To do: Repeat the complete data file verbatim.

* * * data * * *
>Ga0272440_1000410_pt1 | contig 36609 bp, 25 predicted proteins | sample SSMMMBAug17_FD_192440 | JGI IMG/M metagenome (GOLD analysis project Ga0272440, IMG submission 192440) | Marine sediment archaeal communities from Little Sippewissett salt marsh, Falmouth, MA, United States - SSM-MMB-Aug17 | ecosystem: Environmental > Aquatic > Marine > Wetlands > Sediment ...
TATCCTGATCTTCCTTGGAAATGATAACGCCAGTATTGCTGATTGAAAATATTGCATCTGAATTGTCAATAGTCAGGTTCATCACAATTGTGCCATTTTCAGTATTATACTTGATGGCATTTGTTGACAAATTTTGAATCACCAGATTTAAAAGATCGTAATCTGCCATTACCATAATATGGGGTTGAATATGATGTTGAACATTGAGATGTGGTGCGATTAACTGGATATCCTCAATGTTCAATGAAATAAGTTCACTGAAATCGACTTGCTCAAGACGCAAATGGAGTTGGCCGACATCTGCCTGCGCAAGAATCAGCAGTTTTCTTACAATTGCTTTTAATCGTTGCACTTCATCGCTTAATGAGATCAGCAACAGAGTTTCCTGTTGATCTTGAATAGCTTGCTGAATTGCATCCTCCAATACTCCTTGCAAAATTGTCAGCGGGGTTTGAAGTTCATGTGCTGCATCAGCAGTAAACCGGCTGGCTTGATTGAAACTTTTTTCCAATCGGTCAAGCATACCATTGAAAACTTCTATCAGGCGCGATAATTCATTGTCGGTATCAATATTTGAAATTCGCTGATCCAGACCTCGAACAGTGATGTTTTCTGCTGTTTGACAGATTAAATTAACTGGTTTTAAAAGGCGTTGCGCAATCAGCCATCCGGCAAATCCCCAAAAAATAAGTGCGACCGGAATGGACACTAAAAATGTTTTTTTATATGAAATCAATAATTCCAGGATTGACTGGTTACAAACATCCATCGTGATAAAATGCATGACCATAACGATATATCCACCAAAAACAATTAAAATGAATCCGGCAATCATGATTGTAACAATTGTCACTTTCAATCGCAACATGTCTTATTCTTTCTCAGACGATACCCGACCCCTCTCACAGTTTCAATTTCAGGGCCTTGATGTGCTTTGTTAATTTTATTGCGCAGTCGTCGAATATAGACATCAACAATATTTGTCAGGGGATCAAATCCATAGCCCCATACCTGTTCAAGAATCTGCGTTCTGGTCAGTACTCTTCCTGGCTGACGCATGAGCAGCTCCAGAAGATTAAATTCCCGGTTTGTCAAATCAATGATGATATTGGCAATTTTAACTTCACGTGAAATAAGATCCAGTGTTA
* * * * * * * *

>Ga0272440_1000410_pt1 | contig 36609 bp, 25 predicted proteins | sample SSMMMBAug17_FD_192440 | JGI IMG/M metagenome (GOLD analysis project Ga0272440, IMG submission 192440) | Marine sediment archaeal communities from Little Sippewissett salt marsh, Falmouth, MA, United States - SSM-MMB-Aug17 | ecosystem: Environmental > Aquatic > Marine > Wetlands > Sediment ...
TATCCTGATCTTCCTTGGAAATGATAACGCCAGTATTGCTGATTGAAAATATTGCATCTGAATTGTCAATAGTCAGGTTCATCACAATTGTGCCATTTTCAGTATTATACTTGATGGCATTTGTTGACAAATTTTGAATCACCAGATTTAAAAGATCGTAATCTGCCATTACCATAATATGGGGTTGAATATGATGTTGAACATTGAGATGTGGTGCGATTAACTGGATATCCTCAATGTTCAATGAAATAAGTTCACTGAAATCGACTTGCTCAAGACGCAAATGGAGTTGGCCGACATCTGCCTGCGCAAGAATCAGCAGTTTTCTTACAATTGCTTTTAATCGTTGCACTTCATCGCTTAATGAGATCAGCAACAGAGTTTCCTGTTGATCTTGAATAGCTTGCTGAATTGCATCCTCCAATACTCCTTGCAAAATTGTCAGCGGGGTTTGAAGTTCATGTGCTGCATCAGCAGTAAACCGGCTGGCTTGATTGAAACTTTTTTCCAATCGGTCAAGCATACCATTGAAAACTTCTATCAGGCGCGATAATTCATTGTCGGTATCAATATTTGAAATTCGCTGATCCAGACCTCGAACAGTGATGTTTTCTGCTGTTTGACAGATTAAATTAACTGGTTTTAAAAGGCGTTGCGCAATCAGCCATCCGGCAAATCCCCAAAAAATAAGTGCGACCGGAATGGACACTAAAAATGTTTTTTTATATGAAATCAATAATTCCAGGATTGACTGGTTACAAACATCCATCGTGATAAAATGCATGACCATAACGATATATCCACCAAAAACAATTAAAATGAATCCGGCAATCATGATTGTAACAATTGTCACTTTCAATCGCAACATGTCTTATTCTTTCTCAGACGATACCCGACCCCTCTCACAGTTTCAATTTCAGGGCCTTGATGTGCTTTGTTAATTTTATTGCGCAGTCGTCGAATATAGACATCAACAATATTTGTCAGGGGATCAAATCCATAGCCCCATACCTGTTCAAGAATCTGCGTTCTGGTCAGTACTCTTCCTGGCTGACGCATGAGCAGCTCCAGAAGATTAAATTCCCGGTTTGTCAAATCAATGATGATATTGGCAATTTTAACTTCACGTGAAATAAGATCCAGTGTTA